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The legislation streamlines the infrastructure project delivery process & strengthens water transportation networks
The House of Representatives overwhelmingly (417 to 3) approved bipartisan water resources reform legislation that cuts federal red tape and bureaucracy, streamlines the infrastructure project delivery process, fosters fiscal responsibility and strengthens water transportation networks to promote America’s competitiveness, prosperity and economic growth.
H.R. 3080, the Water Resources Reform and Development Act of 2013 (WRRDA), was introduced in the House by Transportation and Infrastructure Committee Chairman Bill Shuster (R-Pa.), Committee Ranking Member Nick J. Rahall, II (D-W.V.), Water Resources and Environment Subcommittee Chairman Bob Gibbs (R-Ohio) and Subcommittee Ranking Member Tim Bishop (D-N.Y.).
Through WRRDA, Congress authorizes the U.S. Army Corps of Engineers to carry out its missions to develop, maintain and support the nation’s vital port and waterways infrastructure needs, and support effective and targeted flood protection and environmental restoration needs. Historically, Congress has passed such legislation every two years to provide clear direction to the administration and the corps, but no bill has been signed into law since 2007.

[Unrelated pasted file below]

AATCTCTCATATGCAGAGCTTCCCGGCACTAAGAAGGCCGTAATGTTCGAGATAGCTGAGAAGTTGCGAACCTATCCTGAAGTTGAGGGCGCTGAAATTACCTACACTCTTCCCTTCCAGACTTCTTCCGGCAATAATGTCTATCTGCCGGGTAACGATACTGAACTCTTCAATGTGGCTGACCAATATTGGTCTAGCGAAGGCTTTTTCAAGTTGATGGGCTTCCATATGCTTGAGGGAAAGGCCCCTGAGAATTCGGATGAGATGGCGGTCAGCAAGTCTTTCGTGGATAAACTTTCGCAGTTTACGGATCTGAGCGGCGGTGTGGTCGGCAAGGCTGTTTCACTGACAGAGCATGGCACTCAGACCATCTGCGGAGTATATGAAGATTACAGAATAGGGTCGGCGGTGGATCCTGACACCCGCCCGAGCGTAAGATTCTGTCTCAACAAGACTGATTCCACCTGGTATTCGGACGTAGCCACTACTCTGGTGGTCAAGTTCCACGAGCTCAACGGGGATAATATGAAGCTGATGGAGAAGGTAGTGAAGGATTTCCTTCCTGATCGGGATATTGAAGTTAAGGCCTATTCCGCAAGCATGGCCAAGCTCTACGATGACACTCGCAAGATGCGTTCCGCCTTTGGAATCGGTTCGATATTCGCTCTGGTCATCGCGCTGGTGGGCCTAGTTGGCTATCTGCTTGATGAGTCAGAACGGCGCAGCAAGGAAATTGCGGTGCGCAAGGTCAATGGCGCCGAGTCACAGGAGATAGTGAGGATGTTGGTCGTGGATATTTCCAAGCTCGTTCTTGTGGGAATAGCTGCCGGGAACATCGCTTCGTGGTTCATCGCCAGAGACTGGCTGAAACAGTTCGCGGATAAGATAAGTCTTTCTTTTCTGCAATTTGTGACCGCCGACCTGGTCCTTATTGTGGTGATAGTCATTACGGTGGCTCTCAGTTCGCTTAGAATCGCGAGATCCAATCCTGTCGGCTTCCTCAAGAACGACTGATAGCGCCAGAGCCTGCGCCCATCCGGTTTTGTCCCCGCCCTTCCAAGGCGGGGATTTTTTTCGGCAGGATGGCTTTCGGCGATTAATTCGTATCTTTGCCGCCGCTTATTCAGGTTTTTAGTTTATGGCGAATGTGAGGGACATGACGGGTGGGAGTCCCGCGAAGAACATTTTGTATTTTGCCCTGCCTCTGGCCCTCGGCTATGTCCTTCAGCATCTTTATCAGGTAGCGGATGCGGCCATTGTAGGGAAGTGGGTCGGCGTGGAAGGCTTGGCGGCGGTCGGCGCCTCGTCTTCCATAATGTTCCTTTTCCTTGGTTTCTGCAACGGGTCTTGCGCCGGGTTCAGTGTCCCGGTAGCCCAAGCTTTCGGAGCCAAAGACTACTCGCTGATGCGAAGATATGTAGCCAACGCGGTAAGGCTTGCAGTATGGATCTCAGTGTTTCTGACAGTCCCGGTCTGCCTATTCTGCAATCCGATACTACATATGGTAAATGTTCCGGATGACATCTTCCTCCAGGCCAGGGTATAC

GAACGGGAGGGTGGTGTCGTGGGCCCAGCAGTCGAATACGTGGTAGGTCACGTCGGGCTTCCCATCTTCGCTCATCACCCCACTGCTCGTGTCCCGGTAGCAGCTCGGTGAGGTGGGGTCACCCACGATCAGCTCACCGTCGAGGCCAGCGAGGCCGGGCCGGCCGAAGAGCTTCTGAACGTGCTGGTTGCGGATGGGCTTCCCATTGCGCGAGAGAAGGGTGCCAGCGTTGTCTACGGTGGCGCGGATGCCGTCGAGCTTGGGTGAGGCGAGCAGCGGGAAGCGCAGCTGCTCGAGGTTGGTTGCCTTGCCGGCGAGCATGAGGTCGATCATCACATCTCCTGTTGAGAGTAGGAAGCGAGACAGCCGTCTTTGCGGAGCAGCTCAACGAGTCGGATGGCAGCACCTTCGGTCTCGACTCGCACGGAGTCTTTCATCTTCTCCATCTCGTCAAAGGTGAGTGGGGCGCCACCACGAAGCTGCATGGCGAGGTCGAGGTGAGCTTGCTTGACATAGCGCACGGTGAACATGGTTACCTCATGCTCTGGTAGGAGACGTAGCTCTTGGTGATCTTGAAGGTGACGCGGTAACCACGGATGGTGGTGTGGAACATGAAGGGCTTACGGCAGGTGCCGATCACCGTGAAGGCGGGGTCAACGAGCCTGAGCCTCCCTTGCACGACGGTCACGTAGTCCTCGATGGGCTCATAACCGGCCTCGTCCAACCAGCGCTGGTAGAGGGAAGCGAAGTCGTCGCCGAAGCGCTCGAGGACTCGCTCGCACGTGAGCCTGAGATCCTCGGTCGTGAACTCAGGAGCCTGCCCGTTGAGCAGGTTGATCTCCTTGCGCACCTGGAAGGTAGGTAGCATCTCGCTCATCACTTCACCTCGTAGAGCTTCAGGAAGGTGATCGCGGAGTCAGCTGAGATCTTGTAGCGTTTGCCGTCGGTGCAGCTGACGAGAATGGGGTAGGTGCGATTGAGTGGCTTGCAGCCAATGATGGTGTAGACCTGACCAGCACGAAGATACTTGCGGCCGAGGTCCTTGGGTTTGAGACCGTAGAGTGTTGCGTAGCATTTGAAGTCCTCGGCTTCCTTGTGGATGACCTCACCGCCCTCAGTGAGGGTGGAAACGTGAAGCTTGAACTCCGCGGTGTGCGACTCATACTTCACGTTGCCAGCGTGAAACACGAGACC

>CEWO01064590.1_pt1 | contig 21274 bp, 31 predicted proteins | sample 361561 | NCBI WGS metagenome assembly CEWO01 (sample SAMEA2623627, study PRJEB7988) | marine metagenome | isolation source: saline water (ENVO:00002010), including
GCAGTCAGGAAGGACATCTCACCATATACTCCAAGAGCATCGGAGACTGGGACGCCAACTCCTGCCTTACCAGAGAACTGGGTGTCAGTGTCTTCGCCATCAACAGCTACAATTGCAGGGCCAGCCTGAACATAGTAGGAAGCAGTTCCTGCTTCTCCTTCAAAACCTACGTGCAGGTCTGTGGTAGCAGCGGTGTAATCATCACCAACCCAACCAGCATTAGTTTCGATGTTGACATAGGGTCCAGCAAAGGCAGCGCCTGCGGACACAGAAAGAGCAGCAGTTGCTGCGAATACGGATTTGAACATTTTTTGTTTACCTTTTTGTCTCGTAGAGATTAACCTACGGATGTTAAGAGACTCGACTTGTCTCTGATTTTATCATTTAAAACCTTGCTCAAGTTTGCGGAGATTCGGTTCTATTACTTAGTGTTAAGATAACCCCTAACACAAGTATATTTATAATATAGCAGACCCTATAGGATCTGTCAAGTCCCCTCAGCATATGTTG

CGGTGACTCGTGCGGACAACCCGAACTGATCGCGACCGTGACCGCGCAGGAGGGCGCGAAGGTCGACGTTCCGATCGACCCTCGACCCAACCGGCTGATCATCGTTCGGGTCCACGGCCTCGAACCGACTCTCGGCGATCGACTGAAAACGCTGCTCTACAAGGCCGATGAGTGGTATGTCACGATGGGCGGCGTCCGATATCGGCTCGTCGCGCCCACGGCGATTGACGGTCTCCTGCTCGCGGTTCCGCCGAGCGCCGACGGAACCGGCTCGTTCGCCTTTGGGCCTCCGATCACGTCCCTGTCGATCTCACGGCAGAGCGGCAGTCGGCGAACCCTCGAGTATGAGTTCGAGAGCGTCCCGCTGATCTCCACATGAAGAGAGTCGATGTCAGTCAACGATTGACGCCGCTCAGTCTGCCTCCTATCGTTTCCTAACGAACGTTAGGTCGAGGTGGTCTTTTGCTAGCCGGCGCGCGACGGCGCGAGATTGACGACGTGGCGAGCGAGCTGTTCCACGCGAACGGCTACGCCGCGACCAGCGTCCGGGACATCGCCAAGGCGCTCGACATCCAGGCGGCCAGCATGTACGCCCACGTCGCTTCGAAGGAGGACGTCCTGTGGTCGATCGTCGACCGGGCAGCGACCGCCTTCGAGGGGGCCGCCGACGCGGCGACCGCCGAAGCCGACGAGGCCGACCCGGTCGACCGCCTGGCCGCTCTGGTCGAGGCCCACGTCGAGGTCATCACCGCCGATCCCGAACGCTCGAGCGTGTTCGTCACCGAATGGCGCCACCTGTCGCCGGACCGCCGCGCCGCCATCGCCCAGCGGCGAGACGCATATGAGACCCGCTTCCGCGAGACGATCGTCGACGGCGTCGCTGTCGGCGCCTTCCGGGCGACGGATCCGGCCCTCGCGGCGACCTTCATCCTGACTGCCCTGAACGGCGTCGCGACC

“WRRDA is the most policy and reform focused legislation of its kind in the last two decades,” Shuster said. “This bill contains no earmarks, cuts red tape for improvements that will strengthen our economic competitiveness, streamlines the infrastructure review process, and deauthorizes $12 billion of outdated projects in order to more than fully offset new authorized Corps activities. Fundamentally, this bill is about jobs. Not just the jobs in constructing these improvements to our infrastructure, but current and future jobs that will depend on a modern, efficient transportation system that will allow American businesses to compete and prosper in a global marketplace.”
Highlights of the Water Resources Reform and Development Act of 2013:
Reforms Bureaucracy, Accelerates Project Delivery, and Streamlines Environmental Reviews
Strengthens Oversight, Transparency and Accountability
Increases Flexibility for Non-Federal Interests
Improves Competitiveness, Creates Jobs and Strengthens Water Resources Infrastructure